SOUND AND FURY
Watching the video, I was surprised to learn that the deaf community appreciates their culture, and some would advocate remaining deaf just to preserve the deaf culture. The act of Peter and his wife, Nita fearing to lose their child, Heather to the ‘hearing world’ was beyond my expectations. Before watching the movie, I thought it was every parent’s joy to see their children have the ability to hear regardless of being deaf themselves.
However, I learned that some deaf parents would want their deaf children remain deaf just to protect the children’s deaf identity. For instance, Mari’s deaf parents in the movie object to the idea of a cochlear implant on their grandson, Peter (III) for fear of losing his deaf identity. They also wonder how he would communicate with them if the cochlear implant is successful. This taught me that the deaf community have an identity and culture that they treasure and love to protect. As the movie progresses, I learned, despite the people in the deaf community having special needs, they are still capable of leading successful lives at school, home, or work. From the movie, we see members of the family effectively communicating using sign language, and the deaf reading the lips of those blessed with the ability to speak. I also learned that members of the deaf community can undergo a successful cochlear implant and gain some ability of hearing. However, the cochlear implant is not a cure for deafness.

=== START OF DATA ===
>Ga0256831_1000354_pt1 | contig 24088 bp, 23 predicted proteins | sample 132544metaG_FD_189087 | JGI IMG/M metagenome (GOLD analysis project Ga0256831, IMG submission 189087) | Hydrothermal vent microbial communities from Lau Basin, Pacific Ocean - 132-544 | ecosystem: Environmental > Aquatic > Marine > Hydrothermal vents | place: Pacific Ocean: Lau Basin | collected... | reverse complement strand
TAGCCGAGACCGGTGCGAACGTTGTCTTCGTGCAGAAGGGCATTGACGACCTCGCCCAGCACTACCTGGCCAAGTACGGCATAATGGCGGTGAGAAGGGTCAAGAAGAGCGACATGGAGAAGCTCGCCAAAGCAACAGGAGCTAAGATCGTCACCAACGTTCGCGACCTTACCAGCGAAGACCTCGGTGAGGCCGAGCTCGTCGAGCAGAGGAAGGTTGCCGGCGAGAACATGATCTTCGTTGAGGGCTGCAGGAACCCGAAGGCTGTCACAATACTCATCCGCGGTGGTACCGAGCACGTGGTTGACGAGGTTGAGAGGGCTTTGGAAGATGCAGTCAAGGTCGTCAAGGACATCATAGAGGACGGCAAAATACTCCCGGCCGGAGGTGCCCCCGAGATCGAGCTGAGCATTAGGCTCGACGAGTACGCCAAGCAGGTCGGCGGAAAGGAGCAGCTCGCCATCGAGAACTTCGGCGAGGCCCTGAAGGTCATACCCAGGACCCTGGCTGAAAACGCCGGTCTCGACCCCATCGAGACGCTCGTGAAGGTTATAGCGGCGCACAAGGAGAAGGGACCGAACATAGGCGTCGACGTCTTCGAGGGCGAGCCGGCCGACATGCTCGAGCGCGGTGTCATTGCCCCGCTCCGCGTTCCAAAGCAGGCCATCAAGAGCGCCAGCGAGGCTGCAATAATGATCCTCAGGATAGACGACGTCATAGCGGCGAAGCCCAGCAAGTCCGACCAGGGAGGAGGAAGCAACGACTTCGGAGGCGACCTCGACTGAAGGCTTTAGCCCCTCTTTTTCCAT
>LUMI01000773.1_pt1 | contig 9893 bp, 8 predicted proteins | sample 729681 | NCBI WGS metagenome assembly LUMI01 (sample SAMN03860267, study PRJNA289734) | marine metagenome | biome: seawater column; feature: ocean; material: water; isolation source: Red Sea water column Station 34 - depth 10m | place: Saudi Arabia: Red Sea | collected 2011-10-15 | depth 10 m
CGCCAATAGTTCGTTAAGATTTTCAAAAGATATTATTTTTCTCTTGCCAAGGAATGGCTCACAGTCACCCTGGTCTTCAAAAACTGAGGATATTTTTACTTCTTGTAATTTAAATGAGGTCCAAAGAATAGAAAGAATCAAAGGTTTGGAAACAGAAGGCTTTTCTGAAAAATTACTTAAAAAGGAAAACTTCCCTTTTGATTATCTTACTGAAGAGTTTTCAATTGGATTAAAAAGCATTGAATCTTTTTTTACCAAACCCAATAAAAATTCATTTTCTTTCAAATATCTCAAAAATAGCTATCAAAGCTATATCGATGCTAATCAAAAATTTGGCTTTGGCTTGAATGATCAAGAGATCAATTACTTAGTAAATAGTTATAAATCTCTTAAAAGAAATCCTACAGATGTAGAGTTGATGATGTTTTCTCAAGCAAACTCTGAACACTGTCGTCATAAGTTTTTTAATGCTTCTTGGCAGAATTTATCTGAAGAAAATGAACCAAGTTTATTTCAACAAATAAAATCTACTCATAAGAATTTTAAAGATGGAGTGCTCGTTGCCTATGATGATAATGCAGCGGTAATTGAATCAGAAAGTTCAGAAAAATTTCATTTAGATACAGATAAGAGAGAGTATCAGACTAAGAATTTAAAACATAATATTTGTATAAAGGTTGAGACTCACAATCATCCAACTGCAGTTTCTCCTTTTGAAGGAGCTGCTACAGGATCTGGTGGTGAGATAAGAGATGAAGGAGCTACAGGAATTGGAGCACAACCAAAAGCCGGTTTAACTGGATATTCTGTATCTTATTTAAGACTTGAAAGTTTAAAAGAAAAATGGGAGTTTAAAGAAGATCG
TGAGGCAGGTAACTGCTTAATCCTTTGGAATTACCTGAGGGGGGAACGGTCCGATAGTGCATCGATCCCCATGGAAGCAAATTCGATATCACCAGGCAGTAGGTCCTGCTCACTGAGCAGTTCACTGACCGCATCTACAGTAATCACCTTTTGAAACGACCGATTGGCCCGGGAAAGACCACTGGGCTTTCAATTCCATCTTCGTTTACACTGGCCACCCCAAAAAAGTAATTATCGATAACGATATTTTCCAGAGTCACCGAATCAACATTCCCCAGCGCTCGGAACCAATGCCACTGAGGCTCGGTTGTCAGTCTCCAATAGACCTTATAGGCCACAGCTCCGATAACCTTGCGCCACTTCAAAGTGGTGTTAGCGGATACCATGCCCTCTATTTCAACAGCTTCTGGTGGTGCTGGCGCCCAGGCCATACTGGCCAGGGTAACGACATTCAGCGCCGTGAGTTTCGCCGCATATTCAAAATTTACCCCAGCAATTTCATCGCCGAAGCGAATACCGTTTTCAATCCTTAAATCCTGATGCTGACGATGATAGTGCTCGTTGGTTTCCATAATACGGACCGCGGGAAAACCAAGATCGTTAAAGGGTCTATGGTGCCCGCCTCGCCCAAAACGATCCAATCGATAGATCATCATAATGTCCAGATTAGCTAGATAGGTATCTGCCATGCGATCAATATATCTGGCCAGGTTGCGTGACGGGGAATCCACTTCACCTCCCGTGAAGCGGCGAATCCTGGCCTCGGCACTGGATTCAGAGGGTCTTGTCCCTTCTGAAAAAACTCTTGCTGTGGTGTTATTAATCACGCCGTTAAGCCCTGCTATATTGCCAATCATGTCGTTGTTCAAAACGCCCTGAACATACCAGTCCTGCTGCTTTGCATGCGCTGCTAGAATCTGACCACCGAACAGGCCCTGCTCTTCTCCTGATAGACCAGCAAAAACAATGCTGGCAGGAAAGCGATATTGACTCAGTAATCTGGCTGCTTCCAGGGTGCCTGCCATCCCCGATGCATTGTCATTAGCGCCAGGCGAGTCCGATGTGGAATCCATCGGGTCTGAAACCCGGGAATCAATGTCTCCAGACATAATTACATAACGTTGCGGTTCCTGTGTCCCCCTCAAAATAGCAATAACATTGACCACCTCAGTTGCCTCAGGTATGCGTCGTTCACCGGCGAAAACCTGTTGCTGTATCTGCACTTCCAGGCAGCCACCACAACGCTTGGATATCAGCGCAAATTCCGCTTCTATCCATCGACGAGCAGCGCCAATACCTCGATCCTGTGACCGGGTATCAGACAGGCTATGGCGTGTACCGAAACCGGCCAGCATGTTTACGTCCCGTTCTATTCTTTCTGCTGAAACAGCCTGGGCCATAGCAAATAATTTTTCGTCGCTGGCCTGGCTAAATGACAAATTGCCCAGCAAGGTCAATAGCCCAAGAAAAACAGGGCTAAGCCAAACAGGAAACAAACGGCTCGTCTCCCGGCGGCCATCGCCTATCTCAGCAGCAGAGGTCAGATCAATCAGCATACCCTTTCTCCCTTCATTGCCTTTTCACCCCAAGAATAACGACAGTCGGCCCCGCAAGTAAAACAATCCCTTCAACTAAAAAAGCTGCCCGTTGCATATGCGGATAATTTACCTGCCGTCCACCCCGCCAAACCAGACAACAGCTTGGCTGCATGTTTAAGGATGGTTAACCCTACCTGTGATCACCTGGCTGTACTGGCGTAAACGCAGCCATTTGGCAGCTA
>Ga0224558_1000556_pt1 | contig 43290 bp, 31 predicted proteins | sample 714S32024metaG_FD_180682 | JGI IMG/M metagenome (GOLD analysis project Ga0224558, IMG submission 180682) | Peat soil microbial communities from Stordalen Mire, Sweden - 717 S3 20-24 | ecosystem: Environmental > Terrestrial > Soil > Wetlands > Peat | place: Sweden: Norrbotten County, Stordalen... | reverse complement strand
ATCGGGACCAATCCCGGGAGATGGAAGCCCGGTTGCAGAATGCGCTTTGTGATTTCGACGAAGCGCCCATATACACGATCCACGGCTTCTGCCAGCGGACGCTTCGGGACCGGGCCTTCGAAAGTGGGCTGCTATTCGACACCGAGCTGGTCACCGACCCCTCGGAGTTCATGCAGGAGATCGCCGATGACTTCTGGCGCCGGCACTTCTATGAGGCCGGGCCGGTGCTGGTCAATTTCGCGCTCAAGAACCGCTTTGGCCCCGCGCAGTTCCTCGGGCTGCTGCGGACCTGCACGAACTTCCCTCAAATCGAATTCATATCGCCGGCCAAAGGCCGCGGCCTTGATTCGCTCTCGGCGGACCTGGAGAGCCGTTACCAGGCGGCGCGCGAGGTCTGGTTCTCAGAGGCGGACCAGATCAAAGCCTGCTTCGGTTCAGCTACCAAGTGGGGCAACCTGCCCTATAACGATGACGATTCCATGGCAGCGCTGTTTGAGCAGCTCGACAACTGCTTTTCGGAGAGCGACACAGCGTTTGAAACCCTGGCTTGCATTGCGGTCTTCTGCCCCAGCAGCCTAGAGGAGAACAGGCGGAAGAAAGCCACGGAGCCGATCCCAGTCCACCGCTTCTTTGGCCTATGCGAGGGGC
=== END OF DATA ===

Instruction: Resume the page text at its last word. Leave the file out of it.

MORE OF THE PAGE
A deaf person who undergoes the implant will always be deaf with little ability to hear (Gale 124). Despite undergoing the implant, the deaf will always rely on the advocacy from those blessed with the ability to hear (Gale 124). For instance, Heather, who had undergone an implant in the movie, attends her local school but still uses an interpreter about half of the time.
Gale, E. (2011). Exploring perspectives on cochlear implants and language acquisition within the deaf community. Journal of deaf studies and deaf education, 16(1), …